|KIT:||Anigrand 1/72 X-7/8/9/17 missile set|
|KIT #:||AA 2072|
|PRICE:||$64.00 MSRP from Anigrand USA|
|DECALS:||Yes. See review|
|REVIEWER:||Scott Van Aken|
Lockheed X-7: In 1946, the U.S. Air Force called for studies regarding the development of high speed ramjet powered missiles. Lockheed was selected to develop an unmanned test bed which it designated X-7. The first flight took place in 1951. The X-7 program was successful in that it generated considerable ramjet data for the Boeing Bomarc missile defense system and D-21 drone.
Aerojet General X-8 Aerobee: In 1945, after the end of WWII, the U.S. Army called for a program to use captured V-2 rockets and additional lightened rockets for various tests. Aerojet was selected to build the vehicle that became the X-8 program. The first X-8 was flown in 1947. It carried more than 1000 payloads into the upper atmosphere, and was finally retired in 1985.
Bell X-9 Shrike: In 1945, due to the significant losses suffered by Allied bomber forces, the Army Air Force published its characteristics for an air-to-surface stand-off missile. In 1946, Bell received a contract to develop a prototype version of the missile, with the program designated as X-9. The first flight was took place in 1950. It verified the basic aerodynamic configuration of what would eventually become the GAM-63 'Rascal' missile.
Lockheed X-17: In 1954, as the various ICBM programs got underway, the USAF and Navy needed a research vehicle to test reentry vehicle design. In 1955, Lockheed created a missile division and was picked up by the Air Force as contractor. The new 3-staged rocket vehicle, designated X-17, was submitted to meet the requirement. The first flight was took place in 1956. Its contributions to reentry vehicle technology essentially served as the data base for all related research that followed.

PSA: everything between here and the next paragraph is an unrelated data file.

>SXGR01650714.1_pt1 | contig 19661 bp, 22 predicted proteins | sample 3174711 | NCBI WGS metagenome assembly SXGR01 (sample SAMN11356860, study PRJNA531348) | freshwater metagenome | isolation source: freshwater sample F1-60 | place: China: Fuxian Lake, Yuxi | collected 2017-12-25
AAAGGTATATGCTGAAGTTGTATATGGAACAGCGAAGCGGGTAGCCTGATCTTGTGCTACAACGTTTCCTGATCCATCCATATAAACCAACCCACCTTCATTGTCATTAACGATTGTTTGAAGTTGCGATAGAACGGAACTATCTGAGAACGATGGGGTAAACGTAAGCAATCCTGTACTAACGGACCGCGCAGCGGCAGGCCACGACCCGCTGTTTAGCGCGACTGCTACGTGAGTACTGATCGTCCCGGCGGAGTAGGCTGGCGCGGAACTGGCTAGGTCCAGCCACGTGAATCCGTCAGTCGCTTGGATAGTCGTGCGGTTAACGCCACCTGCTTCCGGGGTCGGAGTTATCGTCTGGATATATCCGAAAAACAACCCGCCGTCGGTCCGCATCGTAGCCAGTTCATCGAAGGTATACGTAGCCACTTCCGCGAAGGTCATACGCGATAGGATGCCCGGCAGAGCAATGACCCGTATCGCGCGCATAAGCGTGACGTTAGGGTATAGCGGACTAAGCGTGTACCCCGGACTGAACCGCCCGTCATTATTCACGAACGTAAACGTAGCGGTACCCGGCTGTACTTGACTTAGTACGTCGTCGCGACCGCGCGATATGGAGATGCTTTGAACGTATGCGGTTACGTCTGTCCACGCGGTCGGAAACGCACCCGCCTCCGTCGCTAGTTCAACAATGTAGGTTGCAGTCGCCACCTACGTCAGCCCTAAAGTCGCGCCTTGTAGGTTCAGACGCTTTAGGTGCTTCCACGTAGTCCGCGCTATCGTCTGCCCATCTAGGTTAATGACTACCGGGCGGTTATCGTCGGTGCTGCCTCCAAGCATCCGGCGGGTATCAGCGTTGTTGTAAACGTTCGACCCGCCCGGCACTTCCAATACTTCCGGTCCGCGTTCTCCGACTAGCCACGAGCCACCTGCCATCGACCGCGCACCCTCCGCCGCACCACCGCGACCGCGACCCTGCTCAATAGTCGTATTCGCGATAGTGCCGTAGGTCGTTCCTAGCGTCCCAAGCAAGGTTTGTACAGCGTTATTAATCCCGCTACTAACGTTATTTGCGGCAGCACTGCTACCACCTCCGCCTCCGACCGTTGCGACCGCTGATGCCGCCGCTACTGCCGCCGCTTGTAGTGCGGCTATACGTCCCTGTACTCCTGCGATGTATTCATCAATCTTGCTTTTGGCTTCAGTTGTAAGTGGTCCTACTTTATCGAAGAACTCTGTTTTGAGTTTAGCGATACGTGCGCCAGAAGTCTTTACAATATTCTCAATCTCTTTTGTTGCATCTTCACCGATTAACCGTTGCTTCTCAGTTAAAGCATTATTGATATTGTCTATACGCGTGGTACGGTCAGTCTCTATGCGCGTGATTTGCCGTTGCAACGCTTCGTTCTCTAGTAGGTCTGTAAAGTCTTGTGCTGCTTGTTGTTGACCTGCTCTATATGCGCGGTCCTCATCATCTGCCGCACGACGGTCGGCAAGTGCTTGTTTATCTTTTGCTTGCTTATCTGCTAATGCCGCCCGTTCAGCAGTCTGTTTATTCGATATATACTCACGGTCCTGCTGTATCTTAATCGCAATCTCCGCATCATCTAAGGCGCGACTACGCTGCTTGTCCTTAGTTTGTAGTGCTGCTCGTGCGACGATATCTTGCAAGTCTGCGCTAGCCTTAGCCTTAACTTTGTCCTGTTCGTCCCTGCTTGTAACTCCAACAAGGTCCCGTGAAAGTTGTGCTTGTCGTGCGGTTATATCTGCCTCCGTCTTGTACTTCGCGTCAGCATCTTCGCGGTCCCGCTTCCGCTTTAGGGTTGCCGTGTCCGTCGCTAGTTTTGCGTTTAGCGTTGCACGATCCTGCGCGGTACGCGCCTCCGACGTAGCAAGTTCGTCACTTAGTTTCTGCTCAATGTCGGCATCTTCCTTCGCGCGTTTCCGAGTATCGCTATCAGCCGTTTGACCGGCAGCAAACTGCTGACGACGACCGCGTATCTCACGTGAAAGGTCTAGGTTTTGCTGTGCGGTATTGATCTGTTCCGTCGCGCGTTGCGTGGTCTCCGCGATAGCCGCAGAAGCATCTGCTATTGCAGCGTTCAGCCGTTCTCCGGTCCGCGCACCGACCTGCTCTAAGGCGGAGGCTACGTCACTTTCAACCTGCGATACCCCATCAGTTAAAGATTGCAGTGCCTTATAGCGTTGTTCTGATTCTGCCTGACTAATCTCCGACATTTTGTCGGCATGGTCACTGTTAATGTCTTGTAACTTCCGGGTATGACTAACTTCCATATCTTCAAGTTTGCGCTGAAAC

Anigrand has provided four nicely done missile prototypes, all in Anigrand's usual tan resin, all with engraved detailing and all with some sort of stand. Inspection of the parts shows that there is the usual flash that on associates with any resin kit. I also found some relatively large resin gates that will have to be carefully removed from some of the smaller bits to prevent chunking. There was no problem seen on any of the missile bodies in terms of mold slip, something that could well ruin a project like this. I did see a few pinholes, but these seemed to all be on one part, the intake to the engine of the X-7 kit. Fixing it should provide no problems for those who are into resin kits. A nice touch is that each separate vehicle is in its own separate zip-lock bag.
The instructions continue with Anigrand's photo-realistic 3D presentation. Personally, I found the exploded view to be a much easier way to see where the various bits are to be assembled. The photo style isn't as clear to me as the drawings and were any of these kits to be complex, it would be a real chore to see where things go. I'm not sure why Anigrand did this, but perhaps they should either rethink things, or also include an easy to see drawing. I've scanned the X-7 construction drawing so you can see what I mean. The kit also includes two small decal sheets for use with these rockets. The painting and decal guide are well drawn and you also have the box top photos to help out if needed. Predominately, these vehicles are white, though the X-7 and X-8 can be overall red and the X-9 is quite colorful. I'd be willing to bet that the red band on the X-9 is da-glo red, though I'm not sure about the X-7. Anigrand's decals work well so should provide no problems in construction.
So there you have it, four vehicles that you absolutely have to have in order to help complete your X-plane collection. They are not going to be difficult to build and you don't have to sweat masking canopies. It is one that would be very good for a beginner and those who are into real space.
My thanks toAnigrand USA/Nostalgic Plastic for the preview kit. Get yours today and pay no shipping in the US or Canada.
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